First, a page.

For the 2001 model year, the Sienna underwent a mid-cycle refresh. This update included a facelift to both front and rear fascias which added a redesigned front grille and bumper along with revised rear taillights sporting a more modern appearance (clear-lens turn-signals as opposed to amber-coloured). Toyota also revamped the center console area to add more usability to the HVAC controls along with new locations for the accessory switches (rear vent, power sliding doors, heated seats). The engine also came equipped with a variable valve timing feature VVT-i boosting output to 210 hp (157 kW) and 220 lb·ft (298 N·m) torque. The driver side sliding door became standard on all models, although the roof rack remained optional on the CE models.

The 1998 Sienna crash-tested by the Insurance Institute for Highway Safety

This generation was noteworthy for its impressive safety content as one of the few minivans to offer options including front seat-mounted side torso airbags and Vehicle Stability Control. Anti-lock braking was standard. The Insurance Institute for Highway Safety rated the Sienna "Good" in all six frontal crash test measures, which was far better than the Previa.[4]

The reputation of this generation was marred by a class-action settlement for an engine oil sludge problem which affected the V-6 engines in many Toyota models. Details of the settlement can be found at http://www.oilgelsettlement.com/. The list of models affected and their engines are listed on page 7 of the settlement document. Symptoms of the problem include oil smoke in the exhaust, oil quickly becoming dark or black after an oil change, gasoline odor in the oil, high oil consumption, and eventually engine failure.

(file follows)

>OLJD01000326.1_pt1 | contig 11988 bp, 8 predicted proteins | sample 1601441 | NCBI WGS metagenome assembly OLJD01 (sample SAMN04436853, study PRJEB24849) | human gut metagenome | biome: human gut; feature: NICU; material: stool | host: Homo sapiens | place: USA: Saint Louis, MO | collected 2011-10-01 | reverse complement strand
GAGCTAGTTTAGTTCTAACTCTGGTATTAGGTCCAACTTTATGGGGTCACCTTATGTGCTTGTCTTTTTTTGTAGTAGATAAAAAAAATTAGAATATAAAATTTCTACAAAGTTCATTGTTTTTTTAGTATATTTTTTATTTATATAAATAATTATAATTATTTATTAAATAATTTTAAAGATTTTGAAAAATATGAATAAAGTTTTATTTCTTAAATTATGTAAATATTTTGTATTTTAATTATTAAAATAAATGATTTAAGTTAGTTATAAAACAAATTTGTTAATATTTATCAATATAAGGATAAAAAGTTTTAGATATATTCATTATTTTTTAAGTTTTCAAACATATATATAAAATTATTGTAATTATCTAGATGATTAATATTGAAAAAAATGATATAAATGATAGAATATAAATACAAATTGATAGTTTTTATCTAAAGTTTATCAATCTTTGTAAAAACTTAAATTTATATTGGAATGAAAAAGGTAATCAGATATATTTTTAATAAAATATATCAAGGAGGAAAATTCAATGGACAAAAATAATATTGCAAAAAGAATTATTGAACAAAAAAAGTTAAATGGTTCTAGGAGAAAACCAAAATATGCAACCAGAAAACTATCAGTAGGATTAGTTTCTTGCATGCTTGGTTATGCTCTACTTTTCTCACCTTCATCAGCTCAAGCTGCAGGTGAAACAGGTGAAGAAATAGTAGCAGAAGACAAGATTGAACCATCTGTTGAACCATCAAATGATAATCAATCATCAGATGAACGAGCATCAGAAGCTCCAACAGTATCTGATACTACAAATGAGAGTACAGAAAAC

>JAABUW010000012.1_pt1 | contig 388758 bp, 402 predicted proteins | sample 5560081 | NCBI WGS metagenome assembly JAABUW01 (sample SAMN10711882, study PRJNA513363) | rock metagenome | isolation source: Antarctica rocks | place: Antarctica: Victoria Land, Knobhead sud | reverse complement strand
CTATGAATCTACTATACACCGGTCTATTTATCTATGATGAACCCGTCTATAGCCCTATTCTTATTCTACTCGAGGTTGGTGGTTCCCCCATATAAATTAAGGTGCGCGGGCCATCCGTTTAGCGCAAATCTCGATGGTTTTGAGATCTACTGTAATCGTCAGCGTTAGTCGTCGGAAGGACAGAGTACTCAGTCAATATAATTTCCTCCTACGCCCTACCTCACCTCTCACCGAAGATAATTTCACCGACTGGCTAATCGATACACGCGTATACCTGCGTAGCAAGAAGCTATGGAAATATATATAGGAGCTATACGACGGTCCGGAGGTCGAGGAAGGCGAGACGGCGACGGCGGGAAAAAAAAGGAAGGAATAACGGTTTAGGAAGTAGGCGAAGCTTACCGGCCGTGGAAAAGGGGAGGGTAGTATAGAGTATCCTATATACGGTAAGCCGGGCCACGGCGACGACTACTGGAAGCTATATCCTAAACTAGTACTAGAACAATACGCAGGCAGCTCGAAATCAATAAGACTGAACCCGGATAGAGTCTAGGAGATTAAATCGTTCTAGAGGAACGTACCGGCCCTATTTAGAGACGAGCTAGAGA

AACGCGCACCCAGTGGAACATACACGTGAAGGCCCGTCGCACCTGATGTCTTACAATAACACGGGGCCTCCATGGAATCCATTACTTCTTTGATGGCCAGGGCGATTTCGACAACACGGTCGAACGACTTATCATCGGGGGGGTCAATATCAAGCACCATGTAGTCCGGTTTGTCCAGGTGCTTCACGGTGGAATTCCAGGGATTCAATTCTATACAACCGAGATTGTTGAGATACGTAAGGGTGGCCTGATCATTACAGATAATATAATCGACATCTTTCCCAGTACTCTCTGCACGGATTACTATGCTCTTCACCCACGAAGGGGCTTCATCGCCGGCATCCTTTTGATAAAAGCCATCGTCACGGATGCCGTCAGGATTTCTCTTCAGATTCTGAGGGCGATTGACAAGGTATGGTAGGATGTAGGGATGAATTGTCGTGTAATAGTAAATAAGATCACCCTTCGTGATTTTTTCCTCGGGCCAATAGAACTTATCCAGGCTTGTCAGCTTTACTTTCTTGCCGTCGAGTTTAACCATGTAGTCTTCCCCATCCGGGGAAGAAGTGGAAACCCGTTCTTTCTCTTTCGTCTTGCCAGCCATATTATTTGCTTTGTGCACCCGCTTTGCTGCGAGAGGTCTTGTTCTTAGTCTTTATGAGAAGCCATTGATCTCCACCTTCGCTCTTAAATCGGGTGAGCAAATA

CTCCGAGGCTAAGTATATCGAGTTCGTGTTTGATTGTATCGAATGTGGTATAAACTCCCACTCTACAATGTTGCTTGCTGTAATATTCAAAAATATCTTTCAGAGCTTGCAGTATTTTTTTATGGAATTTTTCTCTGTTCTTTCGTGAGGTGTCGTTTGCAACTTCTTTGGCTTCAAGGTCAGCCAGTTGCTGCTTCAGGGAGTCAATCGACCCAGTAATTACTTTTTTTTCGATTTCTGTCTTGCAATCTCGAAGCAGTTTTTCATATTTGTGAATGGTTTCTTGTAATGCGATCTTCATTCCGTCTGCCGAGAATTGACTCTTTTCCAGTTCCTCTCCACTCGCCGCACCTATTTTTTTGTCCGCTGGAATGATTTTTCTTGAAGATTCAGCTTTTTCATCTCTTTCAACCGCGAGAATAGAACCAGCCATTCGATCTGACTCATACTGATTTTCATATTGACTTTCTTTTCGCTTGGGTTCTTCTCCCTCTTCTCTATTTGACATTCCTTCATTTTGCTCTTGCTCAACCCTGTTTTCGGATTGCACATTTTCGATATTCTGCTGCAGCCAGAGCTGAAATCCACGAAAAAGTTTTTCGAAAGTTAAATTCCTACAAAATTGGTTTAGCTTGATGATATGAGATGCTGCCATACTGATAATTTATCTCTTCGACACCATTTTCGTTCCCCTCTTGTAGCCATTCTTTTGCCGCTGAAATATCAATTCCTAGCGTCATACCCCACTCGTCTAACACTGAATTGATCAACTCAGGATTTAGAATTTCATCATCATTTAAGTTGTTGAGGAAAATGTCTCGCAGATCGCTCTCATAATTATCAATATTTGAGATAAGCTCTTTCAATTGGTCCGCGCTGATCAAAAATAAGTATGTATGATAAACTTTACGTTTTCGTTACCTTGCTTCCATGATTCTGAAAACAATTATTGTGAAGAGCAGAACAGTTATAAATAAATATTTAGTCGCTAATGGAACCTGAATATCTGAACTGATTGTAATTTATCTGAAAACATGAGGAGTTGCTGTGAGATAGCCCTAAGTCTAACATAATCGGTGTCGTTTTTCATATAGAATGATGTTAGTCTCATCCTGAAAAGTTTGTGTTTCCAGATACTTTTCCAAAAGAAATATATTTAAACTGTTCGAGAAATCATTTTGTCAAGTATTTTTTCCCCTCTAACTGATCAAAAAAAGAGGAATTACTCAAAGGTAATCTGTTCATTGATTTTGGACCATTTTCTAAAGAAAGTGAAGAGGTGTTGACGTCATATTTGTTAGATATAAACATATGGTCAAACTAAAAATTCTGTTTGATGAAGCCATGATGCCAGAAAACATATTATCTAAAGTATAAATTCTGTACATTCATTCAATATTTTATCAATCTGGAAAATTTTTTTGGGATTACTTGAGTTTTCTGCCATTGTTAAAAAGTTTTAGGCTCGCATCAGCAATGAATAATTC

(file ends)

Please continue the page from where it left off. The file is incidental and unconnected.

NHTSA crash test ratings (1999, no side airbag):[5]
Frontal Driver: 5/5 stars
Frontal Passenger: 5/5 stars
Side Driver: 4/5 stars
Side Rear Passenger: 5/5 stars

Second generation (2004–2010)[edit]

Second generation
2007-2009 Toyota Sienna LE -- 06-26-2009.jpg
Overview
Production Jan 2004–Feb 2010
Model years 2004–2010
Assembly Princeton, Indiana, United States (TMMI)
Body and chassis
Body style 4-door minivan
Layout Front engine, front-wheel drive / all-wheel drive
Related Toyota Camry
Powertrain
Engine 3.3 L 3MZ-FE V6 (VVT-i)
3.5 L 2GR-FE V6 (Dual VVT-i)
Transmission 5-speed automatic U151E (FWD) U151F (AWD)
Dimensions
Wheelbase 119.3 in (3,030 mm)
Length 200 in (5,080 mm) (2004-05)
201 in (5,105 mm) (2006-2010)
Width 77.4 in (1,966 mm)
Height 68.9 in (1,750 mm)
Curb weight 4,300 lb (2,000 kg) (FWD)
4,525 lb (2,053 kg) (AWD)
2004-2005 Toyota Sienna

In January 2004, the second-generation Sienna was unveiled at the Detroit Auto Show. Production shifted to Princeton, Indiana, and the former Georgetown plant was retooled to build the second generation Camry Solara. To make the redesign more successful, Toyota assigned Yuji Yokoya as chief engineer on the new Sienna project. Yokoya and his family drove the previous Sienna over 53,000 miles (85,000 km) throughout North America to find weaknesses from the previous model.[6]